Hailie’s journey to womanhood began on a winter’s evening in Cape Town on August 21, 2020. Sitting her parents down, she announced that although she was born physically male, her body does not match with how she feels inside.
“I’m a woman,” she said. “I feel so stupid for not realising it earlier, but it feels like another piece of my puzzle has just fallen into place.”
Her family was not that shocked, explains mom Joanne Chemaly. However, it was a bittersweet moment. On the one hand, Hailie was becoming her rightful self and living her authentic life. On the other, they were also mourning the loss of a son.
“The biggest part of my heart was so happy to see my child finally step into herself, to be so brave, to live her most authentic life. To declare to the world ‘I am different, I do not fit into a predefined box, this is actually who I am and I’m ok with that’. Even as adults we sometimes struggle, not sure who we really are, let alone being able to stand up and declare an unpopular truth,” says Joanne.
“We were both so incredibly proud of Hailie, and yet at the same time, there is a sense of loss. In one small fragment of time, we lost our son. Yes, we gained a beautiful teenage daughter, but suddenly our vision of the future unraveled from what we had imagined and now we needed to put new pieces into some of the places in our mind’s eye.”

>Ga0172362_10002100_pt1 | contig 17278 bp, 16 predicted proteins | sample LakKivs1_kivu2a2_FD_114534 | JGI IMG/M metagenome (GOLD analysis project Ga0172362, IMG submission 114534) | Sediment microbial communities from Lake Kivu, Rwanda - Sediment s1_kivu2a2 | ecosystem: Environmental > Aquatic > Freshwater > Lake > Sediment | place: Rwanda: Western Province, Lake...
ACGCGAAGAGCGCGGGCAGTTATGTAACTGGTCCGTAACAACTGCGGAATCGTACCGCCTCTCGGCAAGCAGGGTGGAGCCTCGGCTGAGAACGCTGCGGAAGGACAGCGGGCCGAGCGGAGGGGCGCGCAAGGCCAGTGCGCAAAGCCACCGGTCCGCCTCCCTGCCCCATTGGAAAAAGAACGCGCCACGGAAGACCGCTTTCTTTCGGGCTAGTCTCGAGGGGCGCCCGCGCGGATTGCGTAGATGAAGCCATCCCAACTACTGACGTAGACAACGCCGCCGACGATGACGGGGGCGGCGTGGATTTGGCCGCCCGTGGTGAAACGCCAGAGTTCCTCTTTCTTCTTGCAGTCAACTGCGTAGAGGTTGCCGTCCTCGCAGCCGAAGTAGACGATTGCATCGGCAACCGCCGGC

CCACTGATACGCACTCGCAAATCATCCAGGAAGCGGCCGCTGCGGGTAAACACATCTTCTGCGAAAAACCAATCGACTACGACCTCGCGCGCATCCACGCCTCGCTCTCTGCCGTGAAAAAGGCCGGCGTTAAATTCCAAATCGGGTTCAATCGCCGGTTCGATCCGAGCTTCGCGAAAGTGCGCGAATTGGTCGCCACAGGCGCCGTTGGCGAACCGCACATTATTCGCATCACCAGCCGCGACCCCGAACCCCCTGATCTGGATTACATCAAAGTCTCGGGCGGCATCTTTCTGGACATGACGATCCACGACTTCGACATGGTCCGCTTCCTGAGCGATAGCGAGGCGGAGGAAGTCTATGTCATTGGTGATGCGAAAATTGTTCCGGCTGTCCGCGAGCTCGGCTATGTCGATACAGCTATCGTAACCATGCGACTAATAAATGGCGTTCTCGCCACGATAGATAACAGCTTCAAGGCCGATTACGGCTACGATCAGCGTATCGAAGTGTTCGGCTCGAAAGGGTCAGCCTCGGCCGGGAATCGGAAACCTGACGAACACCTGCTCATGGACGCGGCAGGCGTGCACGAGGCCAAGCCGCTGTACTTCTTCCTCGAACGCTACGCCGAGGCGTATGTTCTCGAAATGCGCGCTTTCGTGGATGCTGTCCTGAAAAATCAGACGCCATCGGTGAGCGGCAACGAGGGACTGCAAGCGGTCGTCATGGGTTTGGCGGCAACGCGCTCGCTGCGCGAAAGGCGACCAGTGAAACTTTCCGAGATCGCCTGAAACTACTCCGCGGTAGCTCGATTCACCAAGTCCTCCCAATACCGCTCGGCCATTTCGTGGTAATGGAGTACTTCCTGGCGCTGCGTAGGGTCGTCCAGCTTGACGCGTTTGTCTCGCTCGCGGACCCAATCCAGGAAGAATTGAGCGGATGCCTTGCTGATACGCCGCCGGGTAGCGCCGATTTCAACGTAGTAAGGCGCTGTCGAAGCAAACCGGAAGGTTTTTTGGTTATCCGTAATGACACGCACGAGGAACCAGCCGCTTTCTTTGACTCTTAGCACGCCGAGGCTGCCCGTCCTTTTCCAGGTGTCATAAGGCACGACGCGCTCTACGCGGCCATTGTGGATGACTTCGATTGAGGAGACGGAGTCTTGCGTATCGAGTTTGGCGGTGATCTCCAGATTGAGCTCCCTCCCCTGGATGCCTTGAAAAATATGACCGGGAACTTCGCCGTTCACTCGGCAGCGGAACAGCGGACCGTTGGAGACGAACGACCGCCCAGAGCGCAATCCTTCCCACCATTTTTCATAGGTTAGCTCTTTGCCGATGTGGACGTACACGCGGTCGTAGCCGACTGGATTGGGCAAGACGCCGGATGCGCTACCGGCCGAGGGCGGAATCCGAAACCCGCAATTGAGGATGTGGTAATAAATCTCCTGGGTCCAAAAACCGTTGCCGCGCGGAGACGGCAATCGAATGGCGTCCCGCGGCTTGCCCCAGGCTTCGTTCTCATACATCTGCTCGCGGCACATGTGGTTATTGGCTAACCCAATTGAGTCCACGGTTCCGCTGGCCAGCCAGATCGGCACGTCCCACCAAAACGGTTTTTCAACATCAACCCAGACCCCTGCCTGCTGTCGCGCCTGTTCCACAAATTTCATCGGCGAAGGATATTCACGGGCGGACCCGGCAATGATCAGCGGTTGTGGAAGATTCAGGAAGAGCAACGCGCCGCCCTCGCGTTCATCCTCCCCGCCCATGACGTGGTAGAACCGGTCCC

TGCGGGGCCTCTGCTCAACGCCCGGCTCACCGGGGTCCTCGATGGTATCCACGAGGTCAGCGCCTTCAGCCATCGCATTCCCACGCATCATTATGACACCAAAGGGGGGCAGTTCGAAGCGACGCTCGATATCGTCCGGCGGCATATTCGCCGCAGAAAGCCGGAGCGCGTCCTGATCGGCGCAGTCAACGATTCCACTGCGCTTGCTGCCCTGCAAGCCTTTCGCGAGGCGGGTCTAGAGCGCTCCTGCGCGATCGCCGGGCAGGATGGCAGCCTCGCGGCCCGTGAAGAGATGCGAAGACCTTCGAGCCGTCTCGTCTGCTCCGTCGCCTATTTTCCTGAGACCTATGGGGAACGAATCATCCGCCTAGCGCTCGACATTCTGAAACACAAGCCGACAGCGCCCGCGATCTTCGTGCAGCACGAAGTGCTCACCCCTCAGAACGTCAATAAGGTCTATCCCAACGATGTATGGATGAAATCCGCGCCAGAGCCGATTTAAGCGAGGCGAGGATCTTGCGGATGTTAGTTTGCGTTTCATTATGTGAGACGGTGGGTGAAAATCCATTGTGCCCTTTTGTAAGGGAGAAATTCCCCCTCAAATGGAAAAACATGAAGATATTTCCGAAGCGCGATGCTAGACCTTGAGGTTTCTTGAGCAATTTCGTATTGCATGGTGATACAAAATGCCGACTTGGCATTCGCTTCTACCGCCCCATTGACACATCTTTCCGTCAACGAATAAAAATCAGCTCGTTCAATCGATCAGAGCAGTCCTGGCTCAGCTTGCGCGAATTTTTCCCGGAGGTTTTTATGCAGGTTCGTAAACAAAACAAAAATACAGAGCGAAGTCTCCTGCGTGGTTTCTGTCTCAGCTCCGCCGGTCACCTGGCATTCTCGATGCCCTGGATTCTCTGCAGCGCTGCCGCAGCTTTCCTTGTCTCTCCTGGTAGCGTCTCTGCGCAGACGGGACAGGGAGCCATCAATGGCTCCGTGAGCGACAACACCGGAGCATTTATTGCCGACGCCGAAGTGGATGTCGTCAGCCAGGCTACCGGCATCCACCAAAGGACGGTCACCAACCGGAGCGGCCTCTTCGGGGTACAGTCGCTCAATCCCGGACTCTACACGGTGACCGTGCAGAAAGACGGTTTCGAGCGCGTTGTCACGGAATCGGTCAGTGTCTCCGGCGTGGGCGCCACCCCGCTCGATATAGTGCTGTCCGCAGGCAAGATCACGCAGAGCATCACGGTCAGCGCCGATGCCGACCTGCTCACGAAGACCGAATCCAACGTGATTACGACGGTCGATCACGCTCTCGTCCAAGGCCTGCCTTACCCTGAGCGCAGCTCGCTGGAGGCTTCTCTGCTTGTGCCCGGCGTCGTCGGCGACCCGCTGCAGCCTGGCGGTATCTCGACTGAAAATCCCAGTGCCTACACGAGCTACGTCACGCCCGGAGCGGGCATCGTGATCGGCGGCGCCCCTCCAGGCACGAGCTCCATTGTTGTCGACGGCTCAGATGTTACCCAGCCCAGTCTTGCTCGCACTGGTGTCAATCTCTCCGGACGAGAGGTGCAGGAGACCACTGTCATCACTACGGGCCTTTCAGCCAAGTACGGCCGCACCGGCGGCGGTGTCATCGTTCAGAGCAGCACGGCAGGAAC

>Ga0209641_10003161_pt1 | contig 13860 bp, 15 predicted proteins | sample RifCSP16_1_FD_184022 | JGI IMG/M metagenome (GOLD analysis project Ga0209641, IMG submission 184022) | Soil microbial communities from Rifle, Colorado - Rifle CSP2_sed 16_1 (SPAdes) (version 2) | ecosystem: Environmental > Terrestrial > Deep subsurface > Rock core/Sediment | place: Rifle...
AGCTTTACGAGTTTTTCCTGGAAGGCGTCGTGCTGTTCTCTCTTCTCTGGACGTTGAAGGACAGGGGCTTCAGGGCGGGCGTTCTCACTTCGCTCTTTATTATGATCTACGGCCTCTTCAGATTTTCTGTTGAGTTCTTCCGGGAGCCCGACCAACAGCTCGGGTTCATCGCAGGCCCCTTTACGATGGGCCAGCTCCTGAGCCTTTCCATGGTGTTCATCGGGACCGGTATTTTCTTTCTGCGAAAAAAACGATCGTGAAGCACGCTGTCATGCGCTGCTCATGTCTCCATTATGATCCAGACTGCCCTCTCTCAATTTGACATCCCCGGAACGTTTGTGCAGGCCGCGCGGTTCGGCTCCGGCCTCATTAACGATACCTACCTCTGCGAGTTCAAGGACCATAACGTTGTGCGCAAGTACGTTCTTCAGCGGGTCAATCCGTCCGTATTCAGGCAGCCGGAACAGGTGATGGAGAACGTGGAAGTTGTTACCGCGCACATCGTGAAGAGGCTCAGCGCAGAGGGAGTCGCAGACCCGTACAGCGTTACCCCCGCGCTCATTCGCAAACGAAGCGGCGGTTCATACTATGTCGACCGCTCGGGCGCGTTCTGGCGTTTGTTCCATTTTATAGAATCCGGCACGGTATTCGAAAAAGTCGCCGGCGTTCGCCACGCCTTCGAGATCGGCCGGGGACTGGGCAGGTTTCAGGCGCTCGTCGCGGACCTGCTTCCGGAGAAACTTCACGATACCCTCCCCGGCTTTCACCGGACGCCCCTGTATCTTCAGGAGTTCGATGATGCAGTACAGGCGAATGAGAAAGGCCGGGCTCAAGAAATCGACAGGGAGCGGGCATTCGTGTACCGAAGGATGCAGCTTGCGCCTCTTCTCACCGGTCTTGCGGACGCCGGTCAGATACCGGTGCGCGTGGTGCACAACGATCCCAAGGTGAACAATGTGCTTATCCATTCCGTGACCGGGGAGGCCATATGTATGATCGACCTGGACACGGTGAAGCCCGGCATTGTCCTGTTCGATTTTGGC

Society assigns gender based on a child’s sexual makeup at birth. For those who are transgender, however, their gender identity does not align with their born sex. Many decide to transition to live according to their gender identity, a social and sometimes legal process that can take years and be incredibly tough.
In general terms, ‘sex’ refers to the biological differences between males and females, such as the genitalia and genetic differences. ‘Gender’ is more difficult to define, but is used to refer to the role of a male or female in society, known as a gender role, or an individual’s concept of themselves, or gender identity.
Sometimes, a person’s genetically assigned sex is not aligned with their gender identity. These individuals thus are transgender, non-binary, or gender-nonconforming – and these terms are not interchangeable as they each have strongly outlined definitions.
While statistics on transgender people in South Africa is hard to come by, a 2016 report by LGBT+ rights group The Other Foundation estimated that about 430 000 people in the country present themselves in public “in a gender non-conforming way“.
South Africa’s constitution protects individuals against any discrimination based on sex, gender, and sexual orientation, but social norms are still slowly evolving to support this. Across the world and in South Africa, many transgender individuals still face discrimination, violence and even death.
Joanna and Hailie sat down to discuss the good, the bad and the ugly of womanhood and the journey ahead. From bras to voice feminization, infertility, boobs, hormonal moods, blossoming beauty and the emotional roller coaster journey Hailie was going through, her social transition was not easy.